Understanding Social Enterprise in the Charitable Context

Written on January 15, 2013 – 8:15 am | by Jasmine Sweatman

There is a growing trend towards social enterprise programming and activities in the charitable sector.  In the wider non-charitable non-profit sector, social enterprise has been growing and developing at a much faster pace because it has not had the same regulatory constraints.  On July 26, 2012, the Canada Revenue Agency’s Charities Directorate released an updated guidance on Community Economic Development Activities and Charitable Registration (the “CRA Guidance”) to outline the requirements that registered charities must meet when carrying out social enterprise programs and activities.

The Charities Directorate uses the term “community economic development” but does not define the term other than by referring to related terms such as social enterprise, social finance and community capacity building.  However, the Charities Directorate describes community economic development activities as those which improve economic opportunities and social conditions of an identified community.  Further, it provides a list of activities that would be considered community economic activity:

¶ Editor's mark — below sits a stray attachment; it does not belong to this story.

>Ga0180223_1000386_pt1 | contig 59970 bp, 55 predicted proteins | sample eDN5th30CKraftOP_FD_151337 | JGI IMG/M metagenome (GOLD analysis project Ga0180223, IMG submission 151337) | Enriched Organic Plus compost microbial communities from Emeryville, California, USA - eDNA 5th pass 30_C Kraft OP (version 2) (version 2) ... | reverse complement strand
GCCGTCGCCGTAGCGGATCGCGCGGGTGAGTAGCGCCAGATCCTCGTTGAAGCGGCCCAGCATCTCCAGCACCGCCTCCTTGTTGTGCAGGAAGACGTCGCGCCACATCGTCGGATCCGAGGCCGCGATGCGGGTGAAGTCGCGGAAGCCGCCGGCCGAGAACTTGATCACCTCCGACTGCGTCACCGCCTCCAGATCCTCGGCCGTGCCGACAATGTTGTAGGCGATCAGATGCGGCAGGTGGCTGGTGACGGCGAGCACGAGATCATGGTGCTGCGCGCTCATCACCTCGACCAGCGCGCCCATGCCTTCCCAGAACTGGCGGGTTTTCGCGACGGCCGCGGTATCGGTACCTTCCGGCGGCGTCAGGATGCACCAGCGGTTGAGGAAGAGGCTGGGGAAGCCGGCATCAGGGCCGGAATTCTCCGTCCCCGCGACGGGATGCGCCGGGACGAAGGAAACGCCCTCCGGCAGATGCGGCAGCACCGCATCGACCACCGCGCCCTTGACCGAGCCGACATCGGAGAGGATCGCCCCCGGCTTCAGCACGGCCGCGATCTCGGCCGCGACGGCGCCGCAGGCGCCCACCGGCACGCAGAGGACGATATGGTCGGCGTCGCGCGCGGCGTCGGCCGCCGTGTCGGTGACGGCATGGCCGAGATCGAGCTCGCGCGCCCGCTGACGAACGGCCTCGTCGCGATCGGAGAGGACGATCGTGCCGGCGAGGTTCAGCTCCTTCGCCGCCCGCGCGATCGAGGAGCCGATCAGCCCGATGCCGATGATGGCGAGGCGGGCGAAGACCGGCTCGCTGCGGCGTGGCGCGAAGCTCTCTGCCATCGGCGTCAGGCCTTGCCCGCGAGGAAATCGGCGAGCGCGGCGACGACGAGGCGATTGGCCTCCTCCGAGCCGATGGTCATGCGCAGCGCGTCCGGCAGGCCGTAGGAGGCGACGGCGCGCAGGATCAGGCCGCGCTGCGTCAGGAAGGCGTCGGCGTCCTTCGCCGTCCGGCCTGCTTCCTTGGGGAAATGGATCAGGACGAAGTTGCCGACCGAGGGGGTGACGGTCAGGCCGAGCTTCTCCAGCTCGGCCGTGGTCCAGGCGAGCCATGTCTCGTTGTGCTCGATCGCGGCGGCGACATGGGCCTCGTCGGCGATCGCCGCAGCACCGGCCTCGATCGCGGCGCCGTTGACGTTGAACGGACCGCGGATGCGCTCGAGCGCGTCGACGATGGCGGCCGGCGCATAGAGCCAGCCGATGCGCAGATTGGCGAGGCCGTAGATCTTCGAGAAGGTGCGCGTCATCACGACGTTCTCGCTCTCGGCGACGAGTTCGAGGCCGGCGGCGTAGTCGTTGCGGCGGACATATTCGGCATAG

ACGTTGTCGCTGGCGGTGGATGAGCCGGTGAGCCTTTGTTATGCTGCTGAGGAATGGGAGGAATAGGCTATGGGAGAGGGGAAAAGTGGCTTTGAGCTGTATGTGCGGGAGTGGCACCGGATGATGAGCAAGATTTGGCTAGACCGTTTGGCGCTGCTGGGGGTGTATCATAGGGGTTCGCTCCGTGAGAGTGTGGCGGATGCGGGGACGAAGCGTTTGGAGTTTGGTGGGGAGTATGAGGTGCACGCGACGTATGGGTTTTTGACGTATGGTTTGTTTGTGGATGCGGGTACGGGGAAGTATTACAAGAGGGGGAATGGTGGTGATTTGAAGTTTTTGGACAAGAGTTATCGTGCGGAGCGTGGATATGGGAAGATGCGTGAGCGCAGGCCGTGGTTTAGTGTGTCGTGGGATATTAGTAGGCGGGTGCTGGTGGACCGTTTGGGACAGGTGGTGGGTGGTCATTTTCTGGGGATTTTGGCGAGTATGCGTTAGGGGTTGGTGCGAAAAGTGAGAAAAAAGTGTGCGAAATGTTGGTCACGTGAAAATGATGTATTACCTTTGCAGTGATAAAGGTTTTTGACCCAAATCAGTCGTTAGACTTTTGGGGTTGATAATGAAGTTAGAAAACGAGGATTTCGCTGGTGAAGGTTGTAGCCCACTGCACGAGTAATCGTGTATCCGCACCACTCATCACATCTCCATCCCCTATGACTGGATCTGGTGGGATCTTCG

• Activities that relieve unemployment;
  • Grants and loans to eligible beneficiaries;
  • Program-related investments;
  • Social businesses for individuals with disabilities; and
  • Community land trusts.

The following are the main requirements outlined in the CRA Guidance that charities must meet to be eligible for charitable registration or to maintain its charitable registration:

  • The community economic development activity must further a charitable purpose such as: relief of poverty, advancement of education; and a benefit to the community in other ways that the law regards as charitable;
  • Any private benefit flowing from the activity must be incidental to the public benefit being delivered.

Charities wanting to pursue social enterprise activities need to ensure that their board is sufficiently educated on the rules and regulations which govern social enterprise, and is able to properly assess proposed programs and initiatives and whether it is in the best interests of the organization.

Lesson Learned:Social enterprise is an alternative means by which charities can carry out their objectives and maximize social finance opportunities for the benefit of their communities.  However, before jumping on board, charities should review the applicable rules and regulations and take the time to assess the feasibility of the proposed program or activity.

Until next time,

Jasmine Sweatman / Sophia Dunkley

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